October was a great month; we started seeing fall foliage, the temperature was mostly bearable, and it was Breast Cancer Awareness Month. We celebrated all those women [and men] who are courageous enough to fight the fight against breast cancer. You saw all your favorite sports teams strutting around in hot pink, your favorite brands and foods were covered in that pink ribbon we have become so familiar with, and every weekend there was a different walk or 5k to support our beloved women [and men] with breast cancer. The support is overwhelming. But most importantly, let’s remember not to confine our commitment to beating this disease to October!
Overwhelming is also a common word for those who have had breast cancer or who are fighting it now. You get that dreaded news from the doctor, your stomach drops, your heart starts beating extremely fast, and your mind is racing in a different direction every second: “Who is going to cook dinner when I’m gone?”, “I can fight this”, “Who is going to take care of grandma?”, What if I don’t survive?”
Most likely, you’re going to be getting information and advice from a million and one different people: friends, family, doctors, survivors… How do you categorize it all, how do you know what is good advice and what isn’t, how do you stay sane enough to fight this enormous battle you have ahead of you?
In addition, you may be at any of the seven stages depending on where you are in your life and your fight against breast cancer:
Stage 1: You are fighting a battle that can’t be fought without the help of doctors and medications. You may need chemotherapy and radiation in which case you’re going to have to rely on your friends and family members to drive you home and to take care of you afterwards.. You may be in a different default stage, feel your independence is important to you. However during certain periods in your treatment, you may have to resort back to Stage One for your mental as well as physical well being . This is a healthy Stage One hook. In this stage you might also have anger and feel like a victim.
Stage 2: You may be in denial. You stop taking the medications doctors have prescribed, you’re not going to do chemotherapy or other treatments, and you are not in touch with, or care, how it might affect your family and friends. In that “perfect Stage Two world”, you could do what you wanted (get treatment/not get treatment) and still survive, in essence not having a consequence for your actions.
Stage 3: It is expected of you to fight breast cancer, not just ignore it and let it run its course. Your family and friends need you to survive. It’s what you’re supposed to do, get chemotherapy, get hormone treatments, or get the surgery to remove a breast. All sounds quite scary, but it’s what you are supposed to do in this situation. On the other hand, you may be thinking that God is saying it is your time to go. In this situation, your Stage Three hook could even lead you to let the disease take its course, follow doctor’s orders, never do your own research on alternative treatment or get second opinions.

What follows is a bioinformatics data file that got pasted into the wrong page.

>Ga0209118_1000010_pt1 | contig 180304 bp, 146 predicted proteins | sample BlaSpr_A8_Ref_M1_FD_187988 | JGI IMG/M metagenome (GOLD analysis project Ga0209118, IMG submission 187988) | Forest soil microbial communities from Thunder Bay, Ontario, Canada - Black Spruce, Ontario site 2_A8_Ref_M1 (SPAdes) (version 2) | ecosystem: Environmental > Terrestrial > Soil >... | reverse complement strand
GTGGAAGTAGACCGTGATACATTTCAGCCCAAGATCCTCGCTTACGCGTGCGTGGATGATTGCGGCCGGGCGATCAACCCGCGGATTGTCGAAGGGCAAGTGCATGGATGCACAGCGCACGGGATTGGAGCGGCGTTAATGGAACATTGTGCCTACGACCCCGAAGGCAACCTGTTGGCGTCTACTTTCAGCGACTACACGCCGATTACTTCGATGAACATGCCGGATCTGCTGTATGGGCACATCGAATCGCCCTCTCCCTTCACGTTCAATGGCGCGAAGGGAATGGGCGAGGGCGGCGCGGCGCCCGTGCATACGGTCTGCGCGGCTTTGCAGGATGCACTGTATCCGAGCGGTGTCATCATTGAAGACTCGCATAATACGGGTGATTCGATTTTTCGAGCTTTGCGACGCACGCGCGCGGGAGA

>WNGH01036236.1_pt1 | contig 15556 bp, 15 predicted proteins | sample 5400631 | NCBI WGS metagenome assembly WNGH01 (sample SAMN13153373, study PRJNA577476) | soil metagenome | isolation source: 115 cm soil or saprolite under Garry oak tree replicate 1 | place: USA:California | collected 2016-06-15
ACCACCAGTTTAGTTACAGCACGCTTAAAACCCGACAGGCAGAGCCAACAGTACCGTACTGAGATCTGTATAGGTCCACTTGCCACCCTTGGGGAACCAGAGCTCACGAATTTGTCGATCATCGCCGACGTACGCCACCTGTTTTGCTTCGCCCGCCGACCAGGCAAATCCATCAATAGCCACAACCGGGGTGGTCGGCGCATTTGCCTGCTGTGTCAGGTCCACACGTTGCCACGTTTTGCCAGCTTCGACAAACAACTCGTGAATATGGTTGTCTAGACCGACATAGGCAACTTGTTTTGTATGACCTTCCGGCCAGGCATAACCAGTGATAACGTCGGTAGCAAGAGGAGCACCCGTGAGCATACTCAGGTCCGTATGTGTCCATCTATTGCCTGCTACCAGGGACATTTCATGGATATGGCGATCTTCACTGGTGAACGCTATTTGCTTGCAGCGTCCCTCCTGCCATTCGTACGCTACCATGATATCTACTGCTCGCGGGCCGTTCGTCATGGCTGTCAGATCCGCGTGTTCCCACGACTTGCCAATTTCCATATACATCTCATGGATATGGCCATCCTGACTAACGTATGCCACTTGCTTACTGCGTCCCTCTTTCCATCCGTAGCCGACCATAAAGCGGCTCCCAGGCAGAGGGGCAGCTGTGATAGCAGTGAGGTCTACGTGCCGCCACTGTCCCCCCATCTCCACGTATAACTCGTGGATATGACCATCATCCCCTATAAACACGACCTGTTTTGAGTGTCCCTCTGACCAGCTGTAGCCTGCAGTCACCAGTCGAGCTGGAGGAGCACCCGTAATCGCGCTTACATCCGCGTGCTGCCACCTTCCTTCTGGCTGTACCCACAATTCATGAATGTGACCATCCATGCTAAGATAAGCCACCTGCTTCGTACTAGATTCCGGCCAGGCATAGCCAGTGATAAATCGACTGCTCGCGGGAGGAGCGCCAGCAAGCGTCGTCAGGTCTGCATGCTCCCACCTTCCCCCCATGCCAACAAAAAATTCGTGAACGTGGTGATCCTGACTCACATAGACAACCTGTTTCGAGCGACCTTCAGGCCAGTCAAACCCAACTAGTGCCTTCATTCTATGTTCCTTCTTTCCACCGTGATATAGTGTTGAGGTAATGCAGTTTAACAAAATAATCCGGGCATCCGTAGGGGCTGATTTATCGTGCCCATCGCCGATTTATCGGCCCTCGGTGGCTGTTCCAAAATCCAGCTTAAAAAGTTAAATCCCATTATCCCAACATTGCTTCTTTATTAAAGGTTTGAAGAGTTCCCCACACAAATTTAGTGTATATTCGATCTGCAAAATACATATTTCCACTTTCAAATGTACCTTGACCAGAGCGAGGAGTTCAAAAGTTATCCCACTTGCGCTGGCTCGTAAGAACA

Stage 4: Your family wants you to fight, your boss needs you back in the office, and your friends would be disappointed in you if you gave up. You don’t want to disappoint anyone, you want them to love you and accept you. This is your motivation to fight—to be there for others.
Stage 5: It is your role to survive. You have to show your children you’re brave, fight because your husband or wife needs you, and who would bake your famous apple pie at the fall cook off next year? You have a good job; you get to go on good vacations with your family. You’re going to fight because you’re a mother/father, wife/husband, sister/brother, aunt/uncle… you wear too many hats not to fight. Moreover, you’re life is pretty good, why give up now?
Stage 6: You truly embrace your breast cancer. You have it; you’ve accepted it, now, you’re going to deal with it. Either you choose to fight or you let the disease take it’s course and do what it will to your body. If you fight, then this means you will be seeing doctors, you will have a support team that includes, friends, family, doctors, nurses… You have a genuine appreciation for what they are doing for you and you understand and accept it. On the other hand, you may research alternative treatments or be internally motivated to change your life style to help survival. Either way, you embrace every moment you have with your friends and family and take pleasure in relationships you may have taken for granted in the past. You value each moment in your life even more. You have a sense of peace about you that people are in awe of.
You carry that sense of peace if you choose not to fight as well. You have lived a tremendous life and did what you wanted to do. You wake up every morning with a certain pep in your step. Now you’ve accepted this disease that has been handed to you. You are going to enjoy the time you have with your family and friends; make every moment count. You would love to survive, but you have no regrets if you do not.
Stage 7: You have a story to tell and you’re going to tell it. Whether you are a survivor, still fighting, or; you are involved in the cause beyond yourself (i.e. once you finish treatment; help others, help raise money for research, or start a charity that goes on even if you are not here) you have a story to tell. You don’t tell your story only because it makes you look strong that you survived or loving because you were there for someone else. You tell the story because you know it’s empowering and it will help many others with their own breast cancer struggles.
I hope this can give you some perspective in helping you recognize, and then reach, your highest potential in dealing with your fight of breast cancer that has affected your life.
For more information about breast cancer, please visit http://www.nbcam.org/index.cfm